This past week, Brian Stann announced his retirement from fighting at the age of 32.

Many will look at his age and say it is too early to hang up the gloves. However, you have to look at everything “All-American” has done in his career, in and out of the cage. Stann is a former Marine who served in the military from 2003 to 2008, earning recognition for his service on multiple occasions. Stann began fighting professionally in 2006 while he was still on active duty, which in itself can be a struggle. Having to focus on two jobs at one time is no easy task, especially when bullets are flying your way in one occupation and fists are flying your way in the other.

In his mixed martial arts career, Stann compiled a record of 12-6 in his seven years of activity. After a win in his professional debut, he signed with the World Extreme Cagefighting promotion and won by TKO in just 16 seconds in his promotional debut. Stann won his next three fights before earning a light heavyweight title shot against Doug Marshall at WEC 33 on March 26, 2008.

Stann captured the title by winning in the first round for the sixth consecutive time. Becoming a champion will always be considered one of the top highlights of his MMA career, but his time with the belt around his waist was short-lived. In his first title defense, Stann took on Steve Cantwell, whom he just defeated the year prior by first-round TKO. However, Stann didn’t fare so well in their rematch and lost the belt by second-round TKO after holding the title for only five months.

Even with the loss, Stann got the call to fight for the top organization in the world, the UFC.

Stann joined the UFC in 2009 in a match-up against Krzysztof Soszynski. Stann lost by submission in the first round, but bounced back to defeat Cantwell in a rubber match and also topped Rodney Wallace. The light heavyweight took a step up to fight a young, promising fighter in Phil Davis at UFC 109 and was handed his second loss with the promotion.

This was another time where Stann had to be resilient, as he had been in his entire life. He needed to turn things around to keep his full-time career going in the right direction.

To do so, Stann decided to make a move down to 185 pounds, a weight he had never fought at before. He worked his tail off to cut the weight and made a huge impact at the new weight class by winning three straight fights against Mike Massenzio, Chris Leben and Jorge Santiago. Other than his run through the WEC ranks and subsequent title reign, the span from 2010 to mid-2012 was the best stretch of Stann’s MMA career. Those fights allowed Stann to be considered a top-10 middleweight in the UFC and helped build the fan base he still has to this day.

The biggest opportunity of his tenure came at UFC 136 in October 2011 when he took on Chael Sonnen, who was coming off a title loss to Anderson Silva. Stann pressured Sonnen from the start, but ultimately was submitted in the second round.

Stann remained positive, however, and came back strong to knock out Alessio Sakara in April 2012 in Sweden. Having been a respectful fighter and a respectful person his entire life, Stann only increased his reputation for sportsmanship in this fight. After dropping Sakara, Stann used vicious hammerfists while on top of his opponent. Stann noticed that Sakara was knocked out, and instead of adding unnecessary blows, he told the referee that Sakara was out and the ref stopped the fight.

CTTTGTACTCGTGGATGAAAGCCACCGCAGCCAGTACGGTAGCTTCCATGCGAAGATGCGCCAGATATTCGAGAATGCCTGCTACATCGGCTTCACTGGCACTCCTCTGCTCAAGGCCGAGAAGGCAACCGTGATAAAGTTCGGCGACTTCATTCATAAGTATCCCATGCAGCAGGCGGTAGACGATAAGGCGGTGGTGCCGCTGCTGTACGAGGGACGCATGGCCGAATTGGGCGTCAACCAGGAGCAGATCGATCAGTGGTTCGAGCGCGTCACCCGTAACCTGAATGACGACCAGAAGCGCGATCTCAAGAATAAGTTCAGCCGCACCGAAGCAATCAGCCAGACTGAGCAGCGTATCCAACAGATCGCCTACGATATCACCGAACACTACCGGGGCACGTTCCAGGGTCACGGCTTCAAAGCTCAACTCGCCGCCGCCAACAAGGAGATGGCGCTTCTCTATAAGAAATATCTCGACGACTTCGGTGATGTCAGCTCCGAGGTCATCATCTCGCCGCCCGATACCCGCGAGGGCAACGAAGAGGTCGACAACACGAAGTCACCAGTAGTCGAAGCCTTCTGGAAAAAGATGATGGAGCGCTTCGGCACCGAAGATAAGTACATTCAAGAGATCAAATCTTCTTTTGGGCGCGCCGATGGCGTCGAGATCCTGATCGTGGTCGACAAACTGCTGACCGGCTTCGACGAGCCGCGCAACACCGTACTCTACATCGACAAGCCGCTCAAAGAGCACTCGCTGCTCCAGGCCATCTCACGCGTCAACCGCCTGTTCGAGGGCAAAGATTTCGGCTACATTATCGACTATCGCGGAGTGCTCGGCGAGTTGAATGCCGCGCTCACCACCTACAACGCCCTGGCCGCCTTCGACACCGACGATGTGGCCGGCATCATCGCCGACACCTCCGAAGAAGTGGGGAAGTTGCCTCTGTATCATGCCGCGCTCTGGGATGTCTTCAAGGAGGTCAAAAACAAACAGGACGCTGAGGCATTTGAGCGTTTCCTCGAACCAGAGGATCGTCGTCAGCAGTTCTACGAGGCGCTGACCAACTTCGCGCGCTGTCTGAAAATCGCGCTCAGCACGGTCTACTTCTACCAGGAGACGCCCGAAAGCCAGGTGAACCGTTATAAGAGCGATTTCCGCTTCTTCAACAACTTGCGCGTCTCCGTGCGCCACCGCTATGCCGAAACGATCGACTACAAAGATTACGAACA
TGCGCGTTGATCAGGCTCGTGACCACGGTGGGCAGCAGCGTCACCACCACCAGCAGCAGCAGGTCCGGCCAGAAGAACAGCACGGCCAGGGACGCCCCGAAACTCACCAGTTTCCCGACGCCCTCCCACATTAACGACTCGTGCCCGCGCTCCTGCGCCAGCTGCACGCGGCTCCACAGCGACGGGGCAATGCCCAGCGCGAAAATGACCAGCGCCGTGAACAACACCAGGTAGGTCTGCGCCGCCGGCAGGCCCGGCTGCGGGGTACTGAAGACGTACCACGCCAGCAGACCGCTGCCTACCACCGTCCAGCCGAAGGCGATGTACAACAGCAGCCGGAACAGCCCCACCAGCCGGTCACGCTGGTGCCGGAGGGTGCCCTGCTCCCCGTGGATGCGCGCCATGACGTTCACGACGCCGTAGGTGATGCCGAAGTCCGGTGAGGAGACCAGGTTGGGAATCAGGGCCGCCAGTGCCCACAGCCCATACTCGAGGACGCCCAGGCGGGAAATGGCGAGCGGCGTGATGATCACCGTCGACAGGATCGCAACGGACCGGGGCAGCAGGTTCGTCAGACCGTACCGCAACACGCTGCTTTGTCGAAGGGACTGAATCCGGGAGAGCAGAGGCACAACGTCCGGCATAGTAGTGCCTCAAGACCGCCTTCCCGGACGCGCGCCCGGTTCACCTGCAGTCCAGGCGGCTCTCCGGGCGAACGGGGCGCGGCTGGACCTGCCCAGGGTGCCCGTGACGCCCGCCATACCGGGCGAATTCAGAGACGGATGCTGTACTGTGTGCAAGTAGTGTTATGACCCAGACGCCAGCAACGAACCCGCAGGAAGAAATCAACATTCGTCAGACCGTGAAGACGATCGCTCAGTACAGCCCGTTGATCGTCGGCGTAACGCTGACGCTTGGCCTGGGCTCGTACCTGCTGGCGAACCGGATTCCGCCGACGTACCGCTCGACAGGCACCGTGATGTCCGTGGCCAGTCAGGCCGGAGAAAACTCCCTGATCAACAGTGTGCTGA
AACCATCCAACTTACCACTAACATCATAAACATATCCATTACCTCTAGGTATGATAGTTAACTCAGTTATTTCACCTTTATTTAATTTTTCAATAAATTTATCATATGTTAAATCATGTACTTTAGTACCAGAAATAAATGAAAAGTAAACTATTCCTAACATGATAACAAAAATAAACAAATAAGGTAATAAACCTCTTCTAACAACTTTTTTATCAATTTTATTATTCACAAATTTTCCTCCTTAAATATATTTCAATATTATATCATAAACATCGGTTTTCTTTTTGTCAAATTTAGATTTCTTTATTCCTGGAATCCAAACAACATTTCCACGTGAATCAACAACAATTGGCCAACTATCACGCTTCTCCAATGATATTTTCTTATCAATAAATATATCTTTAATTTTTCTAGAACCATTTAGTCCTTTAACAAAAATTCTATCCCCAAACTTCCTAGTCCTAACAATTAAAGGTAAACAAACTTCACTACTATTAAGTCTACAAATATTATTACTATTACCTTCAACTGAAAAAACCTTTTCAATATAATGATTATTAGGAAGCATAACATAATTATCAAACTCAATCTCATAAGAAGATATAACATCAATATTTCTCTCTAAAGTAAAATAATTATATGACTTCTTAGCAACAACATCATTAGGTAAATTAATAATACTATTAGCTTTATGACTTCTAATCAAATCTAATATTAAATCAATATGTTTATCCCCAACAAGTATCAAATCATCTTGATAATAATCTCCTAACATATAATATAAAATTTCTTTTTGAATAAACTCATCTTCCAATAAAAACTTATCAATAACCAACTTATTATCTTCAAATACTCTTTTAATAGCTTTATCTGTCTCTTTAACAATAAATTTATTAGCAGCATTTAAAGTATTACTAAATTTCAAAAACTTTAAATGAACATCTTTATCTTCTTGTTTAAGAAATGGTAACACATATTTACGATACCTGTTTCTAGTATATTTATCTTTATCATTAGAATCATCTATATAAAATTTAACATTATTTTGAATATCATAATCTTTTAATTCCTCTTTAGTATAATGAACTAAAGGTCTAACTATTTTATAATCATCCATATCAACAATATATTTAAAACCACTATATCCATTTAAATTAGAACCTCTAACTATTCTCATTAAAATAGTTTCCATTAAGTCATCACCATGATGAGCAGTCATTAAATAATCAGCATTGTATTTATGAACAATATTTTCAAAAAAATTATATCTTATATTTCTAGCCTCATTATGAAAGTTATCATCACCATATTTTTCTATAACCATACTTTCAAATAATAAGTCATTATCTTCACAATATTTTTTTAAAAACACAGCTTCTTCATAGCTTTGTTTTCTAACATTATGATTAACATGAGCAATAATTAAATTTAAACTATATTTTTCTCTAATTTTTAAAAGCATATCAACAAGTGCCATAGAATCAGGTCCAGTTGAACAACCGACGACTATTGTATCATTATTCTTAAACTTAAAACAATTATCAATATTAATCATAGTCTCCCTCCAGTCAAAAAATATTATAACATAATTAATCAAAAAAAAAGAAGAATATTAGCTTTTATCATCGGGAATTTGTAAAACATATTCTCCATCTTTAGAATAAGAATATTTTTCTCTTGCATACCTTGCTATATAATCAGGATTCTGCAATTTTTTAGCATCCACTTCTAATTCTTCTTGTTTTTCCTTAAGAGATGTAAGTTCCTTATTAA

Following the win, Stann was matched up with contender Michael Bisping at UFC 152. This was yet another opportunity for Stann to put himself in title contention, but he lost by unanimous decision.

His next and final bout in the Octagon will be known as the most exciting fight Stann has ever been in. He moved back up to 205 pounds to take on MMA legend Wanderlei Silva in the main event of UFC on Fuel TV 8 in Saitama, Japan. Both men traded leather as soon as the bell rang, which turned the fight into a barnburner of a collision. However, Stann got caught in an exchange during round two to give Silva his 25th knockout win.

Even in defeat, Stann handled himself extremely well by giving his opponent props in a classy post-fight interview. No one knew it at the time, but it would be the last time Stann would exit the Octagon. What more appropriate place to end his career than in Japan, the country where he was born.

The legacy of Stann may be tarnished by the fact that Stann never solidified himself as a true No. 1 contender in the UFC, but there are certainly more positives than negatives in his career. He will always be considered one of the true good guys of the sport with the amount of praise he receives from fans around the world.

Instead of seeing Stann on Saturday nights delivering explosive knockout wins, we will see him doing something else he has embraced over the years: broadcasting. Stann has been an analyst for events on both Fox and Fuel TV, and he will continue in this role while also covering college football games on Fox Sports South.

No matter how he spends the remainder of his life, Stann will always have an impressive resume. Former Marine, former mixed martial artist, husband, father, analyst and a man of true character and class.

Photo: Brian Stann (Dave Mandel/Sherdog)

About The Author

Corey Adams
Staff Writer

Corey Adams didn't grow up watching mixed martial arts, considering the UFC was just getting started the year he was born, but in his teenage years, witnessed the action and has fallen in love with the sport. Corey was the first to join The MMA Corner staff -- other than founder Josh Davis -- and has been writing for the site ever since. Corey attends Austin Peay State University, where he majors in Communications with a focus on journalism. When he's not covering MMA, Corey is still writing on many sports with both local and campus newspapers. His favorite sports teams are the Atlanta Braves and Denver Broncos. Follow him on Twitter at the link below.